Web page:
Columbia University's Online Degrees

Columbia University Admissions, Retention, and Graduation Information

Annual ApplicationsAcceptanceGraduation RateMedian SAT ScoreMedian ACT Score

How Much Does Columbia University Cost To Attend?

Tuition (in-state)
Price by Family Income
IncomeAverage Net Cost
0 - 30K$8,916
30K - 48K$4,287
48K - 75K$5,887
75K - 110K$18,637

Source: National Center for Education Statistics

How Much Do Columbia University Graduates Make?

If you graduate from Columbia University, then you can expect to earn an average of $115,600 per year. You also have a 87% chance of being employed after 10 years.

Columbia University's Demographics

Demographic data is for full-time, on-campus students.

Student BodyUnder-GradsGraduates

Where is Columbia University?

Columbia University is located at West 116 St and Broadway, New York NY 10027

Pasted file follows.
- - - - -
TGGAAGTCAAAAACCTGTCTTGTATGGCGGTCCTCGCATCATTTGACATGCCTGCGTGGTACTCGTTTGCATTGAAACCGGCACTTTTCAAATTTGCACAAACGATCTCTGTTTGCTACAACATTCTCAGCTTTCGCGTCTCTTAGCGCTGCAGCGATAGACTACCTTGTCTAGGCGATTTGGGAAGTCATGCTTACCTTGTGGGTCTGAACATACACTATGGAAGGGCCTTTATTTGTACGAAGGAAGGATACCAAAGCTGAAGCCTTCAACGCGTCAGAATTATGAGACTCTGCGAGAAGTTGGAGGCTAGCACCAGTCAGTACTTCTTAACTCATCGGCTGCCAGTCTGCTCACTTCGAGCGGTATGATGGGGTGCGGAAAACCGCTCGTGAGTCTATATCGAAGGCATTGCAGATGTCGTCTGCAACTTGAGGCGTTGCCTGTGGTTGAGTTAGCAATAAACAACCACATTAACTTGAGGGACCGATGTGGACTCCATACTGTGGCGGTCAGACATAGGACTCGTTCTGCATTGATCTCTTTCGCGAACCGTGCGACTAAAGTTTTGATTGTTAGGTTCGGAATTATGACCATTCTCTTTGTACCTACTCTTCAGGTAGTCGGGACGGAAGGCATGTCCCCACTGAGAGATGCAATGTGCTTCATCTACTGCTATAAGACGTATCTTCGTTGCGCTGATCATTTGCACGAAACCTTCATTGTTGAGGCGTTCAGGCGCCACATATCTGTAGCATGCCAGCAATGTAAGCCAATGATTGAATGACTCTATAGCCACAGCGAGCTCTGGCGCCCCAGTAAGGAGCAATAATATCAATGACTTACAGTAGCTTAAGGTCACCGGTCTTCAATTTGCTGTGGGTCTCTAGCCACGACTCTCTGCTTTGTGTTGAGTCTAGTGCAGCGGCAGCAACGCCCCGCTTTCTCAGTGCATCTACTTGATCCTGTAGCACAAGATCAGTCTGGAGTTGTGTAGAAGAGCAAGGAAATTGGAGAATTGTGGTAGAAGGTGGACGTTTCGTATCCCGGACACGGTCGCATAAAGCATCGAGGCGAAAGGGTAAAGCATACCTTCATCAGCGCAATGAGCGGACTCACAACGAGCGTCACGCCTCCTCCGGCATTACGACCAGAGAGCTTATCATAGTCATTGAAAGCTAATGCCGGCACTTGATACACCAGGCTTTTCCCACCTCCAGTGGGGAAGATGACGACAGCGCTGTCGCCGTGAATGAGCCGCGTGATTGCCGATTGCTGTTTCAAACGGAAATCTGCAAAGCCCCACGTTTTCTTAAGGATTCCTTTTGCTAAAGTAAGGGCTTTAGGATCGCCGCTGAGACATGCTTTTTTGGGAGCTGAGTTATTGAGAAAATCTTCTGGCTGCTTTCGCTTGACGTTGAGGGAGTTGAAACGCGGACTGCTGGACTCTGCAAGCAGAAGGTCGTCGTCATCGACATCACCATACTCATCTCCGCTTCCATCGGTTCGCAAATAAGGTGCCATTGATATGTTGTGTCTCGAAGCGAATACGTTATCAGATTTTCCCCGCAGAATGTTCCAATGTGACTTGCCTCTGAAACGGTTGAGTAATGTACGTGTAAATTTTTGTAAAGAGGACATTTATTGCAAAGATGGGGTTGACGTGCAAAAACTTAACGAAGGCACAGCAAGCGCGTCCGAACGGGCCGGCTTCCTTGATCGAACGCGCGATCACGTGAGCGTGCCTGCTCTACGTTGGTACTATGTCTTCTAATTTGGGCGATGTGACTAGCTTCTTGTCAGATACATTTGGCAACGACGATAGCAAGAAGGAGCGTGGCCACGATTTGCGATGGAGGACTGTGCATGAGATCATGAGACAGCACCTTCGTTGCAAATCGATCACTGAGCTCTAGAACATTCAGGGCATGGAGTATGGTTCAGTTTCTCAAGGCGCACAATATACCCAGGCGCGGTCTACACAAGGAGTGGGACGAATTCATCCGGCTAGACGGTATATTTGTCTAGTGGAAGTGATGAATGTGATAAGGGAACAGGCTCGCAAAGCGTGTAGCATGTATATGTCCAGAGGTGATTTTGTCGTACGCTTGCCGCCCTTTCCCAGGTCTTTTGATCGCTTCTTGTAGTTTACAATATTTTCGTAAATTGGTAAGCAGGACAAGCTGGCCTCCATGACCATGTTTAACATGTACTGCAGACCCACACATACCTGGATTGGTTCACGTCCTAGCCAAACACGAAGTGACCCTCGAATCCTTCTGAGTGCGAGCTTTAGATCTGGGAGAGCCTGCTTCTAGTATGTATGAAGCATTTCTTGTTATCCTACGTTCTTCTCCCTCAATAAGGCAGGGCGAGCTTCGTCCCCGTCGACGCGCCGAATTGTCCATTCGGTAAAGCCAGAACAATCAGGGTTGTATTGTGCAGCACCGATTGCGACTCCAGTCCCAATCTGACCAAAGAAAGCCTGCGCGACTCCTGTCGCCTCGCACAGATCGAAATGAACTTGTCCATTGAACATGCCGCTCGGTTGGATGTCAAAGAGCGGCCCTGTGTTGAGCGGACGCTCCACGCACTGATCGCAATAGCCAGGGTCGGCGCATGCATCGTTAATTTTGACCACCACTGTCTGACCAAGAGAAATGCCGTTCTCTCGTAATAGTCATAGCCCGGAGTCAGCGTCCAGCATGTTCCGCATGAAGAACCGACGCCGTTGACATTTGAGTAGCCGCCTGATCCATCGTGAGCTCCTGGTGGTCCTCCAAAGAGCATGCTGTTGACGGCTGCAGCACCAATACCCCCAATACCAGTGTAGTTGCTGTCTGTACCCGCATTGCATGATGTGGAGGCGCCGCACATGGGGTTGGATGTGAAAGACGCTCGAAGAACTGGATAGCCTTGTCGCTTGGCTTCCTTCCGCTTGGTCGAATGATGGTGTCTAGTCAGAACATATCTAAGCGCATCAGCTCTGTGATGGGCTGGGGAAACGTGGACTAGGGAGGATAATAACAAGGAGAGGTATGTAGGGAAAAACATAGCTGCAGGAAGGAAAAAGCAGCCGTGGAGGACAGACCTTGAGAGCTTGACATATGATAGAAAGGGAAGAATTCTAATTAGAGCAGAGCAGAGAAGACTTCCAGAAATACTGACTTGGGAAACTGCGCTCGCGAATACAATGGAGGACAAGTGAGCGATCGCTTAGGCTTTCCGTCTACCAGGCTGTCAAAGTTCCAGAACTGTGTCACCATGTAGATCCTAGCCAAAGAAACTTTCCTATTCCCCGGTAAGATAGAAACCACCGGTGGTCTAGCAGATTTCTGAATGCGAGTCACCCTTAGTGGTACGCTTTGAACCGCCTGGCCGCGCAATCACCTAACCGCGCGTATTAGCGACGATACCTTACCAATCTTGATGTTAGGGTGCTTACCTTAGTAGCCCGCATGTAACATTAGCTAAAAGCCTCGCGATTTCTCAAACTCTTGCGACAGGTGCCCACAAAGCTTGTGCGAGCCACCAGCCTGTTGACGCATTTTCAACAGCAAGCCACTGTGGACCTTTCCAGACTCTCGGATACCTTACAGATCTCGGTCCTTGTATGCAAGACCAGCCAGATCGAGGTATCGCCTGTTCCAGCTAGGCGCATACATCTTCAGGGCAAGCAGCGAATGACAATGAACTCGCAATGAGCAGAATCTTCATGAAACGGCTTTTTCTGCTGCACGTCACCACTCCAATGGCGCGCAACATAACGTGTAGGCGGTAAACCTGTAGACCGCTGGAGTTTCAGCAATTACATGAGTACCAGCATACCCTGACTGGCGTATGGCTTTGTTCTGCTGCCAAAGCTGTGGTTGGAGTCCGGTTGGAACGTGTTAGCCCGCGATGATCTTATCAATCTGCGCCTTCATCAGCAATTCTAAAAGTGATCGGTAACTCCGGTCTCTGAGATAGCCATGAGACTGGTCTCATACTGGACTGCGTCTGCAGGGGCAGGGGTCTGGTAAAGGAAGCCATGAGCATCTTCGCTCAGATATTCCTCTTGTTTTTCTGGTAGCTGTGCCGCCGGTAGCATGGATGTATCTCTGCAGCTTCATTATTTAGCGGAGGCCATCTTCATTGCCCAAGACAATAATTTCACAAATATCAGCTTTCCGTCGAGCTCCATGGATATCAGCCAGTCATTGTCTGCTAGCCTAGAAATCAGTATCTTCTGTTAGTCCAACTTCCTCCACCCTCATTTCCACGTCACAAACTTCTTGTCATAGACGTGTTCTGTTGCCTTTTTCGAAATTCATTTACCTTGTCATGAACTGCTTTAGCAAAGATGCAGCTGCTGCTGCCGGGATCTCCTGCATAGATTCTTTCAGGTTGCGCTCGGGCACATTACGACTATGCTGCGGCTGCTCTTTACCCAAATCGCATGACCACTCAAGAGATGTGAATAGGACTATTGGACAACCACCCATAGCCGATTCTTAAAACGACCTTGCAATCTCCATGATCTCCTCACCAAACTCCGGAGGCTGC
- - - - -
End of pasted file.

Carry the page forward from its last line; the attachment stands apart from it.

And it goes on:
What Is Columbia University Known For?

Columbia University is known for it's academic work in the following disciplines:

Columbia University's Top Areas of Influence With Degrees Offered

Who Are Columbia University's Most Influential Alumni?

Columbia University's most influential alumni faculty include professors and professionals in the fields of Nursing, Social Work, and Political Science. Here are some of Columbia University's most famous alumni:

Milton Friedman
Milton Friedman
An American economist, statistician, and writer.
Alexander Hamilton
Alexander Hamilton
An American founding father and statesman .
Warren Buffett
Warren Buffett
An American business magnate, investor, and philanthropist.
Stephen Jay Gould
Stephen Jay Gould
An American evolutionary biologist.
Murray Rothbard
Murray Rothbard
An American economist of the Austrian School, libertarian political theorist, and historian.
Kenneth Arrow
Kenneth Arrow
An American economist .
Herbert Marcuse
Herbert Marcuse
A German philosopher, sociologist, and political theorist .
B. R. Ambedkar
B. R. Ambedkar
An Indian polymath, the architect of the andian Constitution, 1st Law Minister, Human rights activist, and social reformer .
Margaret Mead
Margaret Mead
An American anthropologist.
Isaac Asimov
Isaac Asimov
An American writer and biochemist .
Robert Nozick
Robert Nozick
An American political philosopher .
Theodosius Dobzhansky
Theodosius Dobzhansky
A Geneticist and evolutionary biologist .